Navy Secretary Gordon England, a veteran aerospace executive, is committed to changing Aldridge's mind.
"He and I disagree on the technology. I think the program should proceed. I think we do have a way forward to get the airplane back flying," England said in a recent interview.
"It's a capability we would like to have on the Peleliu today," he said, referring to the San Diego-based amphibious ship carrying Marine helicopters being used in Afghanistan.
Gen. James L. Jones, the Marine Corps commandant, also is trying to convince Aldridge to remove the cloud over the aircraft that has been his service's top aviation priority for more than a decade.
"I believe we'll get back to some sort of (flight) testing after the first of the year," Jones said.
But, though the Marines are using Afghanistan as an example of how the Osprey's superior range and speed would be valuable, Jones said he will not allow the operational V-22 squadron to resume flying until he is convinced the aircraft is safe and effective.
Jones said the Osprey could start flight tests by January and could be ready for operational flying a year later.
Aldridge has indicated he might authorize a resumption of flight testing by next April or May, if his doubts are resolved. But he suggested it could require two years of flight testing "before we can answer the question of whether or not this is a reliable, safe, operationally suitable aircraft."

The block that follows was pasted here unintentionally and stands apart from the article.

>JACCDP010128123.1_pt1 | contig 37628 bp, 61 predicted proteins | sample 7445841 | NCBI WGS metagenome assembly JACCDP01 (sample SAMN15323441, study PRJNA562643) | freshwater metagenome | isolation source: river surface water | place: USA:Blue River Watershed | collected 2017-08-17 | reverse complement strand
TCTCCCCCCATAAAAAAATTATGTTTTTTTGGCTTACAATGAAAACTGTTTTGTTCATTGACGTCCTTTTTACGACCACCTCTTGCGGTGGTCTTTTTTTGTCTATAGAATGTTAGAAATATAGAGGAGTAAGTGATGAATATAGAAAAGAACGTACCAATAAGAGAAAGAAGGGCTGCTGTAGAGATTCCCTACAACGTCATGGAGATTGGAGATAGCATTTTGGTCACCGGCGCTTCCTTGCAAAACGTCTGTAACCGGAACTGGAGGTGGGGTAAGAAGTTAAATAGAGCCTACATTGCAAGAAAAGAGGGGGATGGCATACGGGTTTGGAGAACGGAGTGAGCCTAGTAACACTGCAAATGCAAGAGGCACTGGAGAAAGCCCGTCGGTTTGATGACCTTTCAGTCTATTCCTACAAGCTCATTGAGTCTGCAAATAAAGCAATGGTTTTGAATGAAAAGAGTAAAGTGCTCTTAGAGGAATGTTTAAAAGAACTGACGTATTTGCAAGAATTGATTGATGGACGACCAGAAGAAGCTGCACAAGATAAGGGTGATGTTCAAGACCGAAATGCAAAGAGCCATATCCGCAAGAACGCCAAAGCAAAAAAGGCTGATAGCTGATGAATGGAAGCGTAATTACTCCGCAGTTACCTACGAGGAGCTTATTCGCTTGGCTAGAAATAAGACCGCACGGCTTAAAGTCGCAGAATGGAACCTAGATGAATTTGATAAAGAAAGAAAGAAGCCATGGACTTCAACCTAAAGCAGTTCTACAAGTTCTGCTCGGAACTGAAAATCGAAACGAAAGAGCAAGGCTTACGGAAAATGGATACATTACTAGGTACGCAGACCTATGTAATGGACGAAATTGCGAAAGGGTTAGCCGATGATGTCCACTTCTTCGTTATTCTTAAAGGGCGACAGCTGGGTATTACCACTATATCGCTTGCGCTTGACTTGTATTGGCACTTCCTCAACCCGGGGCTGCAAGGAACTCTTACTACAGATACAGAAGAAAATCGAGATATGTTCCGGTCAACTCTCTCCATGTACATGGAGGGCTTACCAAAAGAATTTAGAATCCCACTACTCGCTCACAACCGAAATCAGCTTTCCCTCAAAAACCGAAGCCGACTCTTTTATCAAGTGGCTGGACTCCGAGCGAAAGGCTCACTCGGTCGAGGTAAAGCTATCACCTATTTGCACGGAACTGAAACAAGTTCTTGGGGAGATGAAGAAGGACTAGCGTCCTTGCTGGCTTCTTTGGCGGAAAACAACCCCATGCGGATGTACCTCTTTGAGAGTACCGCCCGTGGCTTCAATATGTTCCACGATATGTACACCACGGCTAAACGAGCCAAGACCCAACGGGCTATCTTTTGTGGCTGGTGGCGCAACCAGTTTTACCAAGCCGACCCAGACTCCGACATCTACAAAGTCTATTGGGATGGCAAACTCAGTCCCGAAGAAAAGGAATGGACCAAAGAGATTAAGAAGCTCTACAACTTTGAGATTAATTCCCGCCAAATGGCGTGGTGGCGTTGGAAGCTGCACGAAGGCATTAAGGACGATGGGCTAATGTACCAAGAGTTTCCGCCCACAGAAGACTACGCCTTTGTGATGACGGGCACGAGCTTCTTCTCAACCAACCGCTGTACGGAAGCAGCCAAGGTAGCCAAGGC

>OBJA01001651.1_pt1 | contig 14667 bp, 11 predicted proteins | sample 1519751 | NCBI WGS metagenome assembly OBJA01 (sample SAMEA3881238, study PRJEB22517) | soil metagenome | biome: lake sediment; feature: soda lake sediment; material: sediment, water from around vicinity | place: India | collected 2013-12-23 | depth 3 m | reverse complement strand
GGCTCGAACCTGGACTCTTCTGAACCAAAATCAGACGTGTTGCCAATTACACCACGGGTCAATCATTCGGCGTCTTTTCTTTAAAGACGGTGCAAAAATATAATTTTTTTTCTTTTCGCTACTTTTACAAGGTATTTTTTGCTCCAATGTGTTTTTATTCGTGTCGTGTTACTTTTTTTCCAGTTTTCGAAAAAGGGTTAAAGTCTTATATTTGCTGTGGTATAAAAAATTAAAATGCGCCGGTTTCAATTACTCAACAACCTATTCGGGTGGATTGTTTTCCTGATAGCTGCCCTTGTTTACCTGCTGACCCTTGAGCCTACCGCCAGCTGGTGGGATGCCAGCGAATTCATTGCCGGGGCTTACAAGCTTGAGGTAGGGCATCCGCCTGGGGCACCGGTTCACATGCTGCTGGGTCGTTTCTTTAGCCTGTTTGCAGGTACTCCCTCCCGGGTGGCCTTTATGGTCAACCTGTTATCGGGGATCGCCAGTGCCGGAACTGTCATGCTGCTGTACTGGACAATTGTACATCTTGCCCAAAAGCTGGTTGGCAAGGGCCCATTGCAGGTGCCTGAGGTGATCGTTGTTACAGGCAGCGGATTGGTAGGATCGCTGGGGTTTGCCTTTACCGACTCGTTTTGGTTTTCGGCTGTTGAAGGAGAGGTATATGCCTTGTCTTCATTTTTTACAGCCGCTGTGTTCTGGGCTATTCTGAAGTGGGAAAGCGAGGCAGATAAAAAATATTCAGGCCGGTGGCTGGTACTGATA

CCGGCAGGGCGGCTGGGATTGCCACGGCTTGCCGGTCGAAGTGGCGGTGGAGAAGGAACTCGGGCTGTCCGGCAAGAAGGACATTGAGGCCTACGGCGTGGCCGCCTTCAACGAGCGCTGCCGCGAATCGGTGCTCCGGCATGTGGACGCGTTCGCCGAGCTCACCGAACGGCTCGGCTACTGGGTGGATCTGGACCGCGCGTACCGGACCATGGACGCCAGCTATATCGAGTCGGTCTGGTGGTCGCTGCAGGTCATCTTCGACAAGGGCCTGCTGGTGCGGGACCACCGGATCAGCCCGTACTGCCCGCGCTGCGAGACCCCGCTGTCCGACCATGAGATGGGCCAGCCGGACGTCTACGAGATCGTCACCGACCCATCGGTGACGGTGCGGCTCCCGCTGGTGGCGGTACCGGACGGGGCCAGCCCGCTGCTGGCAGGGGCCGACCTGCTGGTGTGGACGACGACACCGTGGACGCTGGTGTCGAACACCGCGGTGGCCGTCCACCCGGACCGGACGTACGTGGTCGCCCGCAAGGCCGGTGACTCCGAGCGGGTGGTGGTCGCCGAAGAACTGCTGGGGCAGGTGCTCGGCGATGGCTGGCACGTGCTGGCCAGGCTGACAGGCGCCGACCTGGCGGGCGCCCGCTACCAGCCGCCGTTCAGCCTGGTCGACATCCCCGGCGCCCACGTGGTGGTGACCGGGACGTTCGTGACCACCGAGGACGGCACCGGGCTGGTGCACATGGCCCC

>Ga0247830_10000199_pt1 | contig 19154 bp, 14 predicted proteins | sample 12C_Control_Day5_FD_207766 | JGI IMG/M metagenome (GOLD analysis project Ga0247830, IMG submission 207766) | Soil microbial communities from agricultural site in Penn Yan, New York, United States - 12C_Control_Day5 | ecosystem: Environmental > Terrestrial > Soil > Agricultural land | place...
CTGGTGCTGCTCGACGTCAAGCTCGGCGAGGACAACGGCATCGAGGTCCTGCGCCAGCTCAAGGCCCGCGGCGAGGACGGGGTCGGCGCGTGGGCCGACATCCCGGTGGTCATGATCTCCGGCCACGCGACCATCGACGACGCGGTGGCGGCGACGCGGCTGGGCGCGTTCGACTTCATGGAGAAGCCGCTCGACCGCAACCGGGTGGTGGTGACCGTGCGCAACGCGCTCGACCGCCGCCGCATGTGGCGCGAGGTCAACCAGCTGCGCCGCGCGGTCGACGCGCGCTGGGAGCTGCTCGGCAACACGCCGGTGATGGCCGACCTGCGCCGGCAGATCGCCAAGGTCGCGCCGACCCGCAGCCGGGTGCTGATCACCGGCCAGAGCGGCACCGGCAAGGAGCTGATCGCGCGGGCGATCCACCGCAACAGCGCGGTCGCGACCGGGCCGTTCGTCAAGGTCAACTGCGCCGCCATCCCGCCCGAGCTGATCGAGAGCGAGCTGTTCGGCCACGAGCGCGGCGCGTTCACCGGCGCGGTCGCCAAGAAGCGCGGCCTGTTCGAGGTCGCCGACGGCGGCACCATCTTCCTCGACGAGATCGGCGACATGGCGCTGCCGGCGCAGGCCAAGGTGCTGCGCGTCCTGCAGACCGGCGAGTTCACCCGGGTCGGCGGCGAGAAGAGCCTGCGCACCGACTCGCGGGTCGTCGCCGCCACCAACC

The Marines have been promoting the V-22 since the 1980s as a replacement for Vietnam-vintage CH-46E and CH-53D
A number of independent defense analysts agree that the Osprey would be useful in conditions like Afghanistan. But they question the need for 360 of the aircraft for the Marines and 50 for the Special Operations Command.
"It would probably have some utility in this kind of conflict," said Ivan Eland, defense specialist at the CATO Institute. "I've always said we should buy a few for such missions. But frankly, existing helicopters could do the job more cheaply."
Critics also note that the Osprey's tilt-rotor capability is expensive. The Marine version could cost about $40 million each, more than twice the price of a new helicopter.
Because of the cost and early production delays, Dick Cheney tried to kill the program when he was secretary of defense a decade ago, but was overridden by Congress.
The Bush administration supports the Osprey and asked for money in the 2002 defense budget to build 12 more to keep the production line going.
Air Force Gen. Charles Holland, commander-in-chief of the U.S. Special Operations Command, joined Jones in asking Congress to provide the funds for those Ospreys.
But Aldridge remains the key.
Jones and England expect to meet with Aldridge soon to show him the 18 studies conducted during the past decade that concluded the tilt-rotor was the least-expensive solution. They also will present a new study being finished by the Center for Naval Analysis.
"I'm optimistic that it will be resolved," Jones said.